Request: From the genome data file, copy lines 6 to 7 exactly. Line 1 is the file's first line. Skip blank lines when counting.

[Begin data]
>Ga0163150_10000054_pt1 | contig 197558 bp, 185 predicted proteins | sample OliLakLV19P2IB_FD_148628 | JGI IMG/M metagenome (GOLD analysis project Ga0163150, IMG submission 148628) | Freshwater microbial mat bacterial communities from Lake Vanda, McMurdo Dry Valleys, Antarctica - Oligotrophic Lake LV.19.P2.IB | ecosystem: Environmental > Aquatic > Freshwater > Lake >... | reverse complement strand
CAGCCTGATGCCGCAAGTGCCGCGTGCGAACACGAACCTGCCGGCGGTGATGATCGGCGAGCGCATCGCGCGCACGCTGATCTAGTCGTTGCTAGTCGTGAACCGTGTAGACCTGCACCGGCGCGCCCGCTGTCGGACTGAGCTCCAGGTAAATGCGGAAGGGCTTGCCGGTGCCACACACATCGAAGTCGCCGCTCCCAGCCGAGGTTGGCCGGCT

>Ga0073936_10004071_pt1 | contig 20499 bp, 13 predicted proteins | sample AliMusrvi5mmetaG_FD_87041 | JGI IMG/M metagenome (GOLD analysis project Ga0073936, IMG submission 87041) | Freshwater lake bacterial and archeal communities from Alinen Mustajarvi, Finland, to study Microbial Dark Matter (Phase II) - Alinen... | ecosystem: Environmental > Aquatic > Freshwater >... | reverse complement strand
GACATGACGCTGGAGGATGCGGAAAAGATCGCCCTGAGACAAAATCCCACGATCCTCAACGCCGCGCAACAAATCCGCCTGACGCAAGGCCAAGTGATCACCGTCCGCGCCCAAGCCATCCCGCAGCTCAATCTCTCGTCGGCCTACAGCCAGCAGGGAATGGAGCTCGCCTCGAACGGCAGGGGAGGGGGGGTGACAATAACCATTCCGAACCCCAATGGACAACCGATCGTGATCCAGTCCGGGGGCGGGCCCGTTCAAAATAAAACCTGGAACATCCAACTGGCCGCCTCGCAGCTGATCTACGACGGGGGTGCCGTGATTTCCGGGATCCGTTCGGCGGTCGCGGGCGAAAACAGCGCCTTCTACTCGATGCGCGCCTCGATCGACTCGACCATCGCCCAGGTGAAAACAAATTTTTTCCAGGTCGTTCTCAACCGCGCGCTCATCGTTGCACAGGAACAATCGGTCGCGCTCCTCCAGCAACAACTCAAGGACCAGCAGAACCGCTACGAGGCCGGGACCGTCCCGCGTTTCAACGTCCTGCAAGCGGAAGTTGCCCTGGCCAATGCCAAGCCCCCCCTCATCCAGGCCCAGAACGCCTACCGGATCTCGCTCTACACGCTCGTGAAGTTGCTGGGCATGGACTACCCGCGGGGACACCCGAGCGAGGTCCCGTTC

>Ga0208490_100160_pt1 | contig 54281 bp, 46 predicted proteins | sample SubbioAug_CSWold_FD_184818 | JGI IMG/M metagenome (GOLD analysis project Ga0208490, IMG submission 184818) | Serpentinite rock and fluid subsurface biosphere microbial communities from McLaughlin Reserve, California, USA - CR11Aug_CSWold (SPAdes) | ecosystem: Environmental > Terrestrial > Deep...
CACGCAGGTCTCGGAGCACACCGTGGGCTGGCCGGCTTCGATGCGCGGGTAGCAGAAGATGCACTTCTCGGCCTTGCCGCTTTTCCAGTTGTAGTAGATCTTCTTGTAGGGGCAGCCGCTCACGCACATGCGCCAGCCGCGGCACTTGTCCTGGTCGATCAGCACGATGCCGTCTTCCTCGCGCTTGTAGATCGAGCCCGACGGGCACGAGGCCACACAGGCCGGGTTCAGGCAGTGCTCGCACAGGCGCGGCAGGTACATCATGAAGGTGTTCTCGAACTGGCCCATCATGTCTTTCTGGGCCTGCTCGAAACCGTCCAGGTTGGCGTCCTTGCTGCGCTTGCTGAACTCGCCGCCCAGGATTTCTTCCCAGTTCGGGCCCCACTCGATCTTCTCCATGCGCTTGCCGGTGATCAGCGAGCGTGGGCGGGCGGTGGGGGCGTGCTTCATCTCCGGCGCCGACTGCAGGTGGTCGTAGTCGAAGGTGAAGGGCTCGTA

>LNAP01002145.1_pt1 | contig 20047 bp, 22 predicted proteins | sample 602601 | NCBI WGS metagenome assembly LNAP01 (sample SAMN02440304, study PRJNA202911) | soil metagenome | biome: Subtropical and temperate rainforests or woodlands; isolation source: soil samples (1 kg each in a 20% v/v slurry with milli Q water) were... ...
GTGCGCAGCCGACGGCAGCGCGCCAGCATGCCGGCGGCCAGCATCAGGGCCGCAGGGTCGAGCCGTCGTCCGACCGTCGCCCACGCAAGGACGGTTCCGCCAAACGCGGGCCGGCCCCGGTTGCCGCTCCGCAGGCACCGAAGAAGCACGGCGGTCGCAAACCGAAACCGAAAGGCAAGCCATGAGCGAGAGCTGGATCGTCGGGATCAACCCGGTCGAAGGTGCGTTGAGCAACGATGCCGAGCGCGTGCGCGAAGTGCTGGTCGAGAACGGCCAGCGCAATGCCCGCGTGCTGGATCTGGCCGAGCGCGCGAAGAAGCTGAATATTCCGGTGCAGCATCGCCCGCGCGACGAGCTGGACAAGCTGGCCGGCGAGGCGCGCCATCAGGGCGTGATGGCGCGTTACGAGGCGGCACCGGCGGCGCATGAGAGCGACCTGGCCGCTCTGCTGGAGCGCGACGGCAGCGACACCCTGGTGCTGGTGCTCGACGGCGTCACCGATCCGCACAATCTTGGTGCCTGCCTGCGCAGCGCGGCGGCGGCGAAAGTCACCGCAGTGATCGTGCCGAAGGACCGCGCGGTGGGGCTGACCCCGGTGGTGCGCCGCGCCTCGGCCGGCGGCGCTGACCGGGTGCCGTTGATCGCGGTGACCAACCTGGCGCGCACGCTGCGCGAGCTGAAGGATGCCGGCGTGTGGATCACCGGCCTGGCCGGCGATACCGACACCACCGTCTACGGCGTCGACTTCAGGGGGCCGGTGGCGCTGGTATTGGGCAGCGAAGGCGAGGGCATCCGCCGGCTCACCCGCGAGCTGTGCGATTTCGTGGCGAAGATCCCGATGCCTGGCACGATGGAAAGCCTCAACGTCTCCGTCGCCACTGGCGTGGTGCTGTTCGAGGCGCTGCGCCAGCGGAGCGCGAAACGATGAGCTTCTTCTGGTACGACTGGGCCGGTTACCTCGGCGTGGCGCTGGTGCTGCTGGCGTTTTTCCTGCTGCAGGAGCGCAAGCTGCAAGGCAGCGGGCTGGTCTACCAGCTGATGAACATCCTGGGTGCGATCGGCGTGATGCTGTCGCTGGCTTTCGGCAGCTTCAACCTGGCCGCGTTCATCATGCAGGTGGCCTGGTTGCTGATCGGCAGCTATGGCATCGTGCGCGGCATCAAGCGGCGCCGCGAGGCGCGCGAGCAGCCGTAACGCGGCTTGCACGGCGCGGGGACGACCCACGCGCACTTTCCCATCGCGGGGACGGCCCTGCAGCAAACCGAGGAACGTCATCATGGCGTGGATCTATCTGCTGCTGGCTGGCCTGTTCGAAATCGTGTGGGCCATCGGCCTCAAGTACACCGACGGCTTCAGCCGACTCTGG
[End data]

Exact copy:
CACGCAGGTCTCGGAGCACACCGTGGGCTGGCCGGCTTCGATGCGCGGGTAGCAGAAGATGCACTTCTCGGCCTTGCCGCTTTTCCAGTTGTAGTAGATCTTCTTGTAGGGGCAGCCGCTCACGCACATGCGCCAGCCGCGGCACTTGTCCTGGTCGATCAGCACGATGCCGTCTTCCTCGCGCTTGTAGATCGAGCCCGACGGGCACGAGGCCACACAGGCCGGGTTCAGGCAGTGCTCGCACAGGCGCGGCAGGTACATCATGAAGGTGTTCTCGAACTGGCCCATCATGTCTTTCTGGGCCTGCTCGAAACCGTCCAGGTTGGCGTCCTTGCTGCGCTTGCTGAACTCGCCGCCCAGGATTTCTTCCCAGTTCGGGCCCCACTCGATCTTCTCCATGCGCTTGCCGGTGATCAGCGAGCGTGGGCGGGCGGTGGGGGCGTGCTTCATCTCCGGCGCCGACTGCAGGTGGTCGTAGTCGAAGGTGAAGGGCTCGTA

>LNAP01002145.1_pt1 | contig 20047 bp, 22 predicted proteins | sample 602601 | NCBI WGS metagenome assembly LNAP01 (sample SAMN02440304, study PRJNA202911) | soil metagenome | biome: Subtropical and temperate rainforests or woodlands; isolation source: soil samples (1 kg each in a 20% v/v slurry with milli Q water) were... ...